(1921 – 2008)
Son of comedian Fanny Brice and gambler Jules “Nicky” Arnstein (the subjects of the movie “Funny Girl”), William Brice grew up in heady cultural surroundings. Composers George and Ira Gershwin were frequent guests at his parents’ home along with a revolving cast of Broadway luminaries and characters.
Brice was strongly influenced by the architectural and sculptural ruins he saw during a trip to Greece, which resulted in the fragmentary yet monumental qualities of his work. Broken stone figures, pillars, and stacked stones all became regular features, creating compositions charged with erotic symbolism and sexual archetypes through the depiction of phallic and vaginal shapes.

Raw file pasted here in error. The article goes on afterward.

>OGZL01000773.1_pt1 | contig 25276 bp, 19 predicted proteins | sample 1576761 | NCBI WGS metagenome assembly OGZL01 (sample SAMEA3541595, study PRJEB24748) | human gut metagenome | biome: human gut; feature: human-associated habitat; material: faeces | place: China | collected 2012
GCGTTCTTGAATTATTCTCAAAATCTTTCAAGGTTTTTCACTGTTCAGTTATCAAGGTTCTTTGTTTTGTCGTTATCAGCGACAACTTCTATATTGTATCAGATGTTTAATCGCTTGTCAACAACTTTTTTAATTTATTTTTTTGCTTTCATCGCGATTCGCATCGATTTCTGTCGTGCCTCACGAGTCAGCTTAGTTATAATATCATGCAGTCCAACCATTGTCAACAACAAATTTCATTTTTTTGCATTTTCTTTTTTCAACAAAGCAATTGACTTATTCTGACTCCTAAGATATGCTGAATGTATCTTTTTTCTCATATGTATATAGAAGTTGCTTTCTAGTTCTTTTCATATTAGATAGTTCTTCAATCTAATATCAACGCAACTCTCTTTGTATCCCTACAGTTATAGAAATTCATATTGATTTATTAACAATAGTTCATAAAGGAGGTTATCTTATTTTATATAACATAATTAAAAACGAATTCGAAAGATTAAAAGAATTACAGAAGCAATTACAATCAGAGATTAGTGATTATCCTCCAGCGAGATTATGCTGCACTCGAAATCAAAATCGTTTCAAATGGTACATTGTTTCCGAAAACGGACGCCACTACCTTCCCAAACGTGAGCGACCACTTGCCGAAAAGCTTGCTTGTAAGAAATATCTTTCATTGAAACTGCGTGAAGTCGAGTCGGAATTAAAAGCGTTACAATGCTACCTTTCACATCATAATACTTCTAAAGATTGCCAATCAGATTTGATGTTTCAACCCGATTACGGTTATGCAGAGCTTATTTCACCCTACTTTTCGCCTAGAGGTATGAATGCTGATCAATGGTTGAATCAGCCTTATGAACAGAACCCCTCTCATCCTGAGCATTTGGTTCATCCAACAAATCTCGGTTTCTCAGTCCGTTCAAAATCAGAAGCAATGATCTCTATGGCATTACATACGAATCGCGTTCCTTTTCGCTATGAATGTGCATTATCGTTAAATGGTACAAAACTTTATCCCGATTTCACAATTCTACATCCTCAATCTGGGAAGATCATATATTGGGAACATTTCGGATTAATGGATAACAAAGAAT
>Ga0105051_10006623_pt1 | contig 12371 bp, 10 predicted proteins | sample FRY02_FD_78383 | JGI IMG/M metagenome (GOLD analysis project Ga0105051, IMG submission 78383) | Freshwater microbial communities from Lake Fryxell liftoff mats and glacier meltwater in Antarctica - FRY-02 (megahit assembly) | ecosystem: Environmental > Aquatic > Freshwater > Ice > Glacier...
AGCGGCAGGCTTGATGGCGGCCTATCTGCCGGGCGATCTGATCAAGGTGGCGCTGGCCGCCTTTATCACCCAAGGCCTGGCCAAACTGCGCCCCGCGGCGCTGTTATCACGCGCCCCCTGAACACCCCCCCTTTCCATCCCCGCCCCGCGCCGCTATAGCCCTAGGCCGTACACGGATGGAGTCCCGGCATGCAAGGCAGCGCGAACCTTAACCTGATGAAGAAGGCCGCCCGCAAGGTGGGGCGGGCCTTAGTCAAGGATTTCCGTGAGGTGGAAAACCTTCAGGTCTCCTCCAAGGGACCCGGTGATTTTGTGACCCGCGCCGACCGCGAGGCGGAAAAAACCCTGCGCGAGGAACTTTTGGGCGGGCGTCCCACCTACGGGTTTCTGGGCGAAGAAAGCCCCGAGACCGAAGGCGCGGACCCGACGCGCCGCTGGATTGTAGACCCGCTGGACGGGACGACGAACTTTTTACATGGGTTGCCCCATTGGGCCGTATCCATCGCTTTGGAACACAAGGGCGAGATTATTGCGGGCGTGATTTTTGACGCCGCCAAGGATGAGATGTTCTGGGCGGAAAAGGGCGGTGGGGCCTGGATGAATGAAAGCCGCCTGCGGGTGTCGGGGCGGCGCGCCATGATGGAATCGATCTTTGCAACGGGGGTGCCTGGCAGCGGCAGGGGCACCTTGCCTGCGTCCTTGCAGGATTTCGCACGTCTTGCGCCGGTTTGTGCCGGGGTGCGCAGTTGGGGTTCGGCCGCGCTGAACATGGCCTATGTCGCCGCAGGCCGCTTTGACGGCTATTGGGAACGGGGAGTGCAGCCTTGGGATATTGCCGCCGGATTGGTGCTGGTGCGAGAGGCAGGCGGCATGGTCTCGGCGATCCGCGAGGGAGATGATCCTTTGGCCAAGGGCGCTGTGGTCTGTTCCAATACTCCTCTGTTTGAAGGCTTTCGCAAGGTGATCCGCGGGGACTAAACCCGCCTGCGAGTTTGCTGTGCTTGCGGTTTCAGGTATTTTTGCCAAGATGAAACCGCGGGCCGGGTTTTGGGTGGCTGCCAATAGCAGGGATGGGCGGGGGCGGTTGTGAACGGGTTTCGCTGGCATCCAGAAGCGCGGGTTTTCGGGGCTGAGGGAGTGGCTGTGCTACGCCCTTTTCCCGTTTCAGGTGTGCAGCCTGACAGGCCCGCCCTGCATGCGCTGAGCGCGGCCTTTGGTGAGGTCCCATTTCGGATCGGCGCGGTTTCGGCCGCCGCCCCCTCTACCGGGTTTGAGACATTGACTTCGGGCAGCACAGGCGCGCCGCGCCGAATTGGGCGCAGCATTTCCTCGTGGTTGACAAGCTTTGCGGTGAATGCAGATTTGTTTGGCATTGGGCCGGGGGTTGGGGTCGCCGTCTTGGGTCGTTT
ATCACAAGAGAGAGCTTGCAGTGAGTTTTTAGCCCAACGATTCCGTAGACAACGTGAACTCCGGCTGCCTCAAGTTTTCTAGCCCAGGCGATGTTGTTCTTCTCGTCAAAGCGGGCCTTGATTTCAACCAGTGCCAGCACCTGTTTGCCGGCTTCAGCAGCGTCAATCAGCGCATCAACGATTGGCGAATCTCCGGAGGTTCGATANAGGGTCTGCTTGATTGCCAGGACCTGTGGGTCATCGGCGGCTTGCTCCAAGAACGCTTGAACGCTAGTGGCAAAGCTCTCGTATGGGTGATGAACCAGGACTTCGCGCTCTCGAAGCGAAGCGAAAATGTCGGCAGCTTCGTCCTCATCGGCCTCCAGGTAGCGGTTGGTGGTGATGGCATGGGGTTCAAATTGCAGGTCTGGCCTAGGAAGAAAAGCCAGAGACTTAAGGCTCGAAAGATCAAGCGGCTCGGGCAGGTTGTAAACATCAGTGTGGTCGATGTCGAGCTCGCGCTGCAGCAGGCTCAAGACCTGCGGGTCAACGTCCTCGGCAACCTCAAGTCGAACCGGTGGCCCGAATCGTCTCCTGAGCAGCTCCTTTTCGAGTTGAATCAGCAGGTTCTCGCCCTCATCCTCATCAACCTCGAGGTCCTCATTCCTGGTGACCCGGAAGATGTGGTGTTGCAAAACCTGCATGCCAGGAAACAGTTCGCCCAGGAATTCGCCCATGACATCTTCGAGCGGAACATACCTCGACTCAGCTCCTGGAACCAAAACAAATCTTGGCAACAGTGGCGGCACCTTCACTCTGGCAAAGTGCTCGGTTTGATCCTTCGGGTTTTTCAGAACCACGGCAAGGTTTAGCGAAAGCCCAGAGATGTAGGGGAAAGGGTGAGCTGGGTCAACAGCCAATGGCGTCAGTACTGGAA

Brice studied at the Chouinard Art Institute in Los Angeles, and at the Art Students League in New York City. He had his first solo show at the Santa Barbara Museum of Art in 1947 and a career retrospective at the Los Angeles Museum of Contemporary Art in 1986. He taught painting and drawing at UCLA from the 1950s until the 1990s, when he became an emeritus professor. His work is held in the public collections of the Whitney Museum of American Art in New York, the Los Angeles County Museum of Art, The Los Angeles Museum of Contemporary Art, and The Art Institute of Chicago.